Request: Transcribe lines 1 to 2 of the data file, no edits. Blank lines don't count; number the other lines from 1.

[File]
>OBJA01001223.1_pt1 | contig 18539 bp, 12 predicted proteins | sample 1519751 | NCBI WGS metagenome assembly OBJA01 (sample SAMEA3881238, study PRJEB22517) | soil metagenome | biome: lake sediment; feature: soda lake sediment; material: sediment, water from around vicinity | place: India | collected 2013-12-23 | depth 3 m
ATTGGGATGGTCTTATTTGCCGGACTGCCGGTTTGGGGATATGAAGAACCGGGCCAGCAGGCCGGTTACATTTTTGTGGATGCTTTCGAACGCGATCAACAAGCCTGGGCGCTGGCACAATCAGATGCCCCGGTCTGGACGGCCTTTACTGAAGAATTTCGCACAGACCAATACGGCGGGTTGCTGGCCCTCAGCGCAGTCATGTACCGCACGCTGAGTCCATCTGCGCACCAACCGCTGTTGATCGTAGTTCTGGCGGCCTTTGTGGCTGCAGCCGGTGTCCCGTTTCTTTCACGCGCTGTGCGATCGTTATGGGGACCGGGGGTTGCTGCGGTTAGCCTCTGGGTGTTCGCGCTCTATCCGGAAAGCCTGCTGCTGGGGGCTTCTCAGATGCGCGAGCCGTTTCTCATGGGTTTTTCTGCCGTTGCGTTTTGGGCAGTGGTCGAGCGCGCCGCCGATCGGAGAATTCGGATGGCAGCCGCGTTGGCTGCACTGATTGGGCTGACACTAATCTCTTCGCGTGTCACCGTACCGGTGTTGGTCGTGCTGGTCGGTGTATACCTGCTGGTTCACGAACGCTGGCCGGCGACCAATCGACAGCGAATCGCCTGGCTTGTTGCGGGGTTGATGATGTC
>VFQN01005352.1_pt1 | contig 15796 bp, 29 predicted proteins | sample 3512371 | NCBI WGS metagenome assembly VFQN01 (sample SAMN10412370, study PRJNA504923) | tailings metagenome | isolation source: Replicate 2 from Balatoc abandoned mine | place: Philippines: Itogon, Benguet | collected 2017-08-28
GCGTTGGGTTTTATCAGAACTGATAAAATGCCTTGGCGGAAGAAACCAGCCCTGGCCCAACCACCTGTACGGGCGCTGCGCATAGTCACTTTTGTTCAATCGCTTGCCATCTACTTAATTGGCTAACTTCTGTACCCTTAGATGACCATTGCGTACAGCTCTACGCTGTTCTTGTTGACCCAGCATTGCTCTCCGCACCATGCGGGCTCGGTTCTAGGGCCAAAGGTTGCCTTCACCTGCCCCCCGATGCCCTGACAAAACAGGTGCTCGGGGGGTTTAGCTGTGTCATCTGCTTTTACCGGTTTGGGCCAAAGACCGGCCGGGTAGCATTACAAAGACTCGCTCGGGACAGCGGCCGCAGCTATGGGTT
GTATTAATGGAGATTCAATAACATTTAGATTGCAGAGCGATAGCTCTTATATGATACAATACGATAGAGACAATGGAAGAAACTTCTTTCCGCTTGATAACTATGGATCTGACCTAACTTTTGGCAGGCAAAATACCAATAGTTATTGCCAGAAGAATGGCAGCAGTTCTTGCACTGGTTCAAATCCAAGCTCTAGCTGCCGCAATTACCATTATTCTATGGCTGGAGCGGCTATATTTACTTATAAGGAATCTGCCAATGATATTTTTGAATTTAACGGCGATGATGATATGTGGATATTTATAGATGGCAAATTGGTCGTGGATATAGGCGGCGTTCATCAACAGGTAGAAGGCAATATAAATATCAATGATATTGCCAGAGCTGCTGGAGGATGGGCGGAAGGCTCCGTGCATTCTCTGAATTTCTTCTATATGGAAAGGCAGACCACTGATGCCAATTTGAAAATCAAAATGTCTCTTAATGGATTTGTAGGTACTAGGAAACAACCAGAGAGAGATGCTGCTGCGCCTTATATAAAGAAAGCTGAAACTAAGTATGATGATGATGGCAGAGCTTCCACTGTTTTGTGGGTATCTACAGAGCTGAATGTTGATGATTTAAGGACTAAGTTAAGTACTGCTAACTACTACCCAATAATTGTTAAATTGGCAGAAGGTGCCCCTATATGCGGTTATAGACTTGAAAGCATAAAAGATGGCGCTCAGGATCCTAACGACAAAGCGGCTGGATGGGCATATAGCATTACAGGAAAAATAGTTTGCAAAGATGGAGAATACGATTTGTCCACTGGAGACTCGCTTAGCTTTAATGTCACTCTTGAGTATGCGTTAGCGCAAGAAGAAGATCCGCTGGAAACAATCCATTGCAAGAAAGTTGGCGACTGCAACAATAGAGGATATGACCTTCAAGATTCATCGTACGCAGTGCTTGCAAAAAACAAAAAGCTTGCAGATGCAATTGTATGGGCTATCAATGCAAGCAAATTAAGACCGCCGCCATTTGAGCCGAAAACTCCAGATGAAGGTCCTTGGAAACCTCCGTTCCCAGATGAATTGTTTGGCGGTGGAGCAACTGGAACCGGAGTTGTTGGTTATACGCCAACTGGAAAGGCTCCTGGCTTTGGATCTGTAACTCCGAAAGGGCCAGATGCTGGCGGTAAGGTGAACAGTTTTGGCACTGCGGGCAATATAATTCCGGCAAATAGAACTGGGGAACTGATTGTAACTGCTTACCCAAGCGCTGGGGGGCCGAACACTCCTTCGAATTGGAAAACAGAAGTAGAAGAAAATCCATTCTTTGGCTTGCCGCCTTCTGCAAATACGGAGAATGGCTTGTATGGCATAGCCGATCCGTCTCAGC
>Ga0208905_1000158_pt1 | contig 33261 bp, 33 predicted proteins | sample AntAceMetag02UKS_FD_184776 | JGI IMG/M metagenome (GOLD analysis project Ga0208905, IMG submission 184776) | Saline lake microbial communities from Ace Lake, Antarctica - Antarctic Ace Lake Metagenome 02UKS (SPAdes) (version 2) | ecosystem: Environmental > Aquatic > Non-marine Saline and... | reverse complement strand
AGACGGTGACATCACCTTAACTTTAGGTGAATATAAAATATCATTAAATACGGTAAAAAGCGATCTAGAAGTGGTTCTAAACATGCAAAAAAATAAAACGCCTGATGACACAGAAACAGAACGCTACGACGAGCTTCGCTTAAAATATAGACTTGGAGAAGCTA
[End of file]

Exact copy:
>OBJA01001223.1_pt1 | contig 18539 bp, 12 predicted proteins | sample 1519751 | NCBI WGS metagenome assembly OBJA01 (sample SAMEA3881238, study PRJEB22517) | soil metagenome | biome: lake sediment; feature: soda lake sediment; material: sediment, water from around vicinity | place: India | collected 2013-12-23 | depth 3 m
ATTGGGATGGTCTTATTTGCCGGACTGCCGGTTTGGGGATATGAAGAACCGGGCCAGCAGGCCGGTTACATTTTTGTGGATGCTTTCGAACGCGATCAACAAGCCTGGGCGCTGGCACAATCAGATGCCCCGGTCTGGACGGCCTTTACTGAAGAATTTCGCACAGACCAATACGGCGGGTTGCTGGCCCTCAGCGCAGTCATGTACCGCACGCTGAGTCCATCTGCGCACCAACCGCTGTTGATCGTAGTTCTGGCGGCCTTTGTGGCTGCAGCCGGTGTCCCGTTTCTTTCACGCGCTGTGCGATCGTTATGGGGACCGGGGGTTGCTGCGGTTAGCCTCTGGGTGTTCGCGCTCTATCCGGAAAGCCTGCTGCTGGGGGCTTCTCAGATGCGCGAGCCGTTTCTCATGGGTTTTTCTGCCGTTGCGTTTTGGGCAGTGGTCGAGCGCGCCGCCGATCGGAGAATTCGGATGGCAGCCGCGTTGGCTGCACTGATTGGGCTGACACTAATCTCTTCGCGTGTCACCGTACCGGTGTTGGTCGTGCTGGTCGGTGTATACCTGCTGGTTCACGAACGCTGGCCGGCGACCAATCGACAGCGAATCGCCTGGCTTGTTGCGGGGTTGATGATGTC